I love the color. In fact, I don’t have a favorite color because I like so many different shades.
Maybe it started when my mom sang me to sleep. She always sang “Somewhere Over the Rainbow.” So, I fell asleep every night thinking about rainbows.
Or maybe it was listening to Kermit the Frog singing about that darn “Rainbow Connection.”
Color can be magical. Color can be soothing. Color can be inviting. Take Skittles, for example. You literally get to “taste the rainbow.” I mean … I wanna taste a rainbow. That sounds really fantastic.
Colors can even be symbolic.
The color red is associated with passion, excitement, adventure, and love. Of course, we also associate the color red with heat and stopping at an intersection.
When we see the color yellow, we associate it with warmth, joy, positivity, and fun. We also know that yellow means caution or slow down.
Green makes us think of growth, nature, and luck. Green also makes us think of money and go. (How many times have I sat at a stoplight and said, “Green means go!”? )
There are so many more colors and words that we tie to them. Sometimes the way our thoughts associate colors isn’t always very positive.
Let’s talk about brown. The brown aura is seen as self-centeredness, greed, and being overly opinionated. And rot. I associated brown with rot.
Gray. It’s the overly-used trend in paint colors for your home. It is associated with clouds and confusion. It’s entirely non-committal.
Depending on where we see these colors, the shade of the color, and our personal opinion, we can interpret these colors very differently.
For example, if I see bright red, purple, or pink in someone’s mouth, it is probably part of their orthodontia. Those tiny rubber bands sitting in front of teeth come in all sorts of colors, right?!
Speaking of teeth. The color we happily associate with teeth is white. But teeth don’t just come in white. Teeth can come in various other shades.
Do you know what we associate colored teeth within our minds? Ick.
Yes. Ick. We tend to think that teeth in any shade other than white are kinda gross. We do not have positive thoughts and feelings associated with discolored teeth.
Teeth Colors Are Symbolic, Too.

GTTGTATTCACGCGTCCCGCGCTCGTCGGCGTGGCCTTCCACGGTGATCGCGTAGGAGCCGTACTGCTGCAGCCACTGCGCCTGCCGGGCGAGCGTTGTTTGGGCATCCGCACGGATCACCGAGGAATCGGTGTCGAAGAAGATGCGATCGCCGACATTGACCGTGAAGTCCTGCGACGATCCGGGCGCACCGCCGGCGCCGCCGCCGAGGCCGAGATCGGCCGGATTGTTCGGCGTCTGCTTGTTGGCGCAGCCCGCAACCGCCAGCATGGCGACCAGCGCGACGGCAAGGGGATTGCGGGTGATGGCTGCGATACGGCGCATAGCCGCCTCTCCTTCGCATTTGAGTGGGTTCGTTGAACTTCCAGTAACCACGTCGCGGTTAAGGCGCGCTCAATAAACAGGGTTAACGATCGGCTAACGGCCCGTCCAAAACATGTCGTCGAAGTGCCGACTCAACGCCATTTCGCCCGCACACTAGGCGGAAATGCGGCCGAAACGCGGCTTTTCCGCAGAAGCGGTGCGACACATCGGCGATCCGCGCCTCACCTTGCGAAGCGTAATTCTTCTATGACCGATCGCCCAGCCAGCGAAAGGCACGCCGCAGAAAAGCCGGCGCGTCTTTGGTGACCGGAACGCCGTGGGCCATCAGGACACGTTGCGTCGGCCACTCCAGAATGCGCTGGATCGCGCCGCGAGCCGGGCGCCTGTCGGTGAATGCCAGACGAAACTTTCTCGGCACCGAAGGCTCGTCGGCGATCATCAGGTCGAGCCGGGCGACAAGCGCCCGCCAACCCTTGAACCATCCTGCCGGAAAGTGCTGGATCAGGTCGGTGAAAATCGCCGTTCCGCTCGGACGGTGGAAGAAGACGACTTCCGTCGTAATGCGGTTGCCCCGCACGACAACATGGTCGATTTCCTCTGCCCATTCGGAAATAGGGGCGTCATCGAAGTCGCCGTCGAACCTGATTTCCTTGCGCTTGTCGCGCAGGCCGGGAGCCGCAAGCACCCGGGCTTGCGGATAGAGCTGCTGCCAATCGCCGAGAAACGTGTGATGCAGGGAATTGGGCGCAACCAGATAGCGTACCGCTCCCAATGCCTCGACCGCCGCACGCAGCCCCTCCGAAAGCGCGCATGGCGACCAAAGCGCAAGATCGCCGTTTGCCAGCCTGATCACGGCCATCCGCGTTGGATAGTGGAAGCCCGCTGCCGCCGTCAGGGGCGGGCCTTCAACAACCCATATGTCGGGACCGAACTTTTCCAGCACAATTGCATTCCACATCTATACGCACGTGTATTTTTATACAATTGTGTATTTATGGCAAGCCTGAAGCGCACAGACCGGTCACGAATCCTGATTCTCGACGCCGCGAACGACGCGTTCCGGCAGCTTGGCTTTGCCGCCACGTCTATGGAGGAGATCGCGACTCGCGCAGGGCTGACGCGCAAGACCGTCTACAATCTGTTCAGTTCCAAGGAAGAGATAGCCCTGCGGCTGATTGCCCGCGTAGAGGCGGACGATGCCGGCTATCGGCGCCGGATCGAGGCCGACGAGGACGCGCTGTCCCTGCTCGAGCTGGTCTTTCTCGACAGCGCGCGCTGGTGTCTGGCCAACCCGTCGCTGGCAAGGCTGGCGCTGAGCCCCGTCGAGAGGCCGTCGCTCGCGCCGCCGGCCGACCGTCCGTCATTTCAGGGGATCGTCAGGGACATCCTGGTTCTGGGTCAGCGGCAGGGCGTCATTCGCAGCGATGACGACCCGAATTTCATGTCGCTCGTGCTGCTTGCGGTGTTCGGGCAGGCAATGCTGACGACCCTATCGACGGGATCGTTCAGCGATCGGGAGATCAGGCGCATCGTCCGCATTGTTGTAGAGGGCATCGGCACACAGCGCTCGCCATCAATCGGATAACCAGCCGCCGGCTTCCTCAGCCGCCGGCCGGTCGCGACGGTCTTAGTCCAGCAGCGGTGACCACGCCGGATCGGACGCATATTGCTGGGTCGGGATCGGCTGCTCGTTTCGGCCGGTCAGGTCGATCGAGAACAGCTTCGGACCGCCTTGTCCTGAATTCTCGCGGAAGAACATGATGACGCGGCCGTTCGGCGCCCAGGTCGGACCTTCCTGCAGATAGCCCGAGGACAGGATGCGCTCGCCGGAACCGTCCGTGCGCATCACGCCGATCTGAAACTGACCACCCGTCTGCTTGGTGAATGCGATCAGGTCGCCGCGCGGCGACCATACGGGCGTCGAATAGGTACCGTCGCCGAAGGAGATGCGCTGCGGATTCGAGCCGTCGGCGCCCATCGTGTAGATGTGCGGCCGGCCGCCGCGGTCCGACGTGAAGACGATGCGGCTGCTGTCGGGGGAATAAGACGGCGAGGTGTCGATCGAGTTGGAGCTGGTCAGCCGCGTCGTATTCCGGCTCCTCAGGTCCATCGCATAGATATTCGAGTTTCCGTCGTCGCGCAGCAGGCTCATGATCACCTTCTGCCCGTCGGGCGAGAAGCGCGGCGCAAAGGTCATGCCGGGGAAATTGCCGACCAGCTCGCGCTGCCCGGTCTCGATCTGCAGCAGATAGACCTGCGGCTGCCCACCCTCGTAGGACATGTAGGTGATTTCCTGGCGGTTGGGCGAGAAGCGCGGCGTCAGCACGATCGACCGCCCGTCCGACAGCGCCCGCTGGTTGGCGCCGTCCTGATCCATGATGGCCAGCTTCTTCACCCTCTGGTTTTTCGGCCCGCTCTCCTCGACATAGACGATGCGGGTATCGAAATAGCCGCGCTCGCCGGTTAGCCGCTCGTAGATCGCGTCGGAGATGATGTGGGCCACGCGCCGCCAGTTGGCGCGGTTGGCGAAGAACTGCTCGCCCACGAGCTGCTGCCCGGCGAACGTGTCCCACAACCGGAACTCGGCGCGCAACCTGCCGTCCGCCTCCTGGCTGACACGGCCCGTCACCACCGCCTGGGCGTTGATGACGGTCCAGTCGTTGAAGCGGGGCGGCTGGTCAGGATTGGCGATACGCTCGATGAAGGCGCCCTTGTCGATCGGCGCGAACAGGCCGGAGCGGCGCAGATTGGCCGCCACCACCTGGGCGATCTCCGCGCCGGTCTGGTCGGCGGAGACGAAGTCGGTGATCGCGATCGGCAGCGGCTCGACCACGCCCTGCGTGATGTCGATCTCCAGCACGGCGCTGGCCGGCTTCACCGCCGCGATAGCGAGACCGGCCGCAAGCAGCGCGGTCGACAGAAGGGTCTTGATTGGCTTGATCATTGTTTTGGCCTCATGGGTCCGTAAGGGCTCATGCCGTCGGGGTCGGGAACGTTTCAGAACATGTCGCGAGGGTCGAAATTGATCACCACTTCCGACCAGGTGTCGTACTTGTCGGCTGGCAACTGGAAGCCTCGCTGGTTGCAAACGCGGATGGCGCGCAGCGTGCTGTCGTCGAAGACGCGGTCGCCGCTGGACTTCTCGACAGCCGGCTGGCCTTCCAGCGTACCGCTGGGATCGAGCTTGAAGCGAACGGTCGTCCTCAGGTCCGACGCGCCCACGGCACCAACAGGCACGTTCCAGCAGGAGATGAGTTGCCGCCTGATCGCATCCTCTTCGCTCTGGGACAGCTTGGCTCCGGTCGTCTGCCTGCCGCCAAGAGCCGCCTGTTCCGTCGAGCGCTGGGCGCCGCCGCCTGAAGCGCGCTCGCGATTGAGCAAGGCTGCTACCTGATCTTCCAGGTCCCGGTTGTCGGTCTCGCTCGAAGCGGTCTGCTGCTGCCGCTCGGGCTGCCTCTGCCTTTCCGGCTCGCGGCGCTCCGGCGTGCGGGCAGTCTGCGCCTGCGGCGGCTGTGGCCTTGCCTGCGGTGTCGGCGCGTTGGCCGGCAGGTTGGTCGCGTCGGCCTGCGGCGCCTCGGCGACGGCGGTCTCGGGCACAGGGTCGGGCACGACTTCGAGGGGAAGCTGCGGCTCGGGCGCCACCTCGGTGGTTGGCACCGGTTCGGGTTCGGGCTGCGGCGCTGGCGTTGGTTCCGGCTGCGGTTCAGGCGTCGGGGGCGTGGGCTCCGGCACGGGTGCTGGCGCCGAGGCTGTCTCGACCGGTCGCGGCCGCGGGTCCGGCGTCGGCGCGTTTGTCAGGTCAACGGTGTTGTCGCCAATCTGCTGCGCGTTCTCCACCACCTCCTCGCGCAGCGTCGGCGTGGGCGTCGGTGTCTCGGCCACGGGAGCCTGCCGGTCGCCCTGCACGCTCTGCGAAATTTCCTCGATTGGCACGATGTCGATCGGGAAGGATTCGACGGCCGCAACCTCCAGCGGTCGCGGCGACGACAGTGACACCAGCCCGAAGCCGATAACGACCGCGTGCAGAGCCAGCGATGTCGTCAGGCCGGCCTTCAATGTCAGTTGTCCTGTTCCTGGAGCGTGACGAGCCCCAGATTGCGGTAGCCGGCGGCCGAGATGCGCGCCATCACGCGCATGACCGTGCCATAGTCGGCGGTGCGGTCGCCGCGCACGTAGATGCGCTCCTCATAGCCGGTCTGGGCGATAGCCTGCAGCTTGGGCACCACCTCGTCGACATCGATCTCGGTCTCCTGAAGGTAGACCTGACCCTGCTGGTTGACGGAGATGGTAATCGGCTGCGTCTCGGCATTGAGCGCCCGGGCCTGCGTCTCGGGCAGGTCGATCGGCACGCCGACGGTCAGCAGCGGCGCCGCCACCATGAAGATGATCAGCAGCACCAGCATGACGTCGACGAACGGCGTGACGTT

The following is a list of teeth discolorations and their possible causes:
- Brown teeth: an entire of Dove chocolate, chewing tobacco, cavities, and several antibiotics
- Yellow teeth: yellow hard candy, tartar buildup, and several antibiotics
- Orange teeth: orange dreamsicles, amoxicillin
- Gray teeth: several antibiotics
- Green teeth: green lollipops, ciprofloxacin, or minocycline
- Blue-green teeth: blue and green lollipops, ciprofloxacin, or minocycline
Do you see a trend? Almost all of those discolorations are caused by evil candy or antibiotics. (Okay, so the candy only causes temporary discoloration.) Antibiotics can do some serious damage to the teeth.
The stains left by antibiotics are often intrinsic, meaning they exist inside the tooth. They cannot be brushed away by some good old ADA approved toothpaste.
The Antibiotic Culprits
As you have just read, there are several antibiotics to blame for causing stains on the teeth. As a matter of fact, there are six antibiotics that leave stains on our pearly whites.
They are as follows:
- Doxycycline is used to treat infections such as dental infections, rosacea, dermatitis, chest infections, skin infections, and sexually transmitted infections (STIs).
- Augmentin is commonly used to treat ear infections, sinus infections, urinary tract infections, pneumonia, and bronchitis.
- Chlorhexidine is an ingredient in mouthwash that is used for treating gingivitis.
- Minocycline treats the same type of infections as tetracycline.
- Ciprofloxacin treats a broad spectrum of diseases, typhoid, infectious diarrhea, pneumonia, gonorrhea, and infections of the joints and bone, skin, abdomen, and prostate. It can be used to treat the inhalation of anthrax and to prevent plagues.
Is it Possible to Remove Antibiotic Stains from Teeth?
The short answer is probably. The long answer to that question is entirely dependent on which antibiotic has caused the stain.
Research tells us that there are different schools of thought as to whether or not the stains resulting from tetracycline can be removed. All of that to say that some research tells you that the stains can be improved, while some of it says that it is impossible to remove tetracycline stains.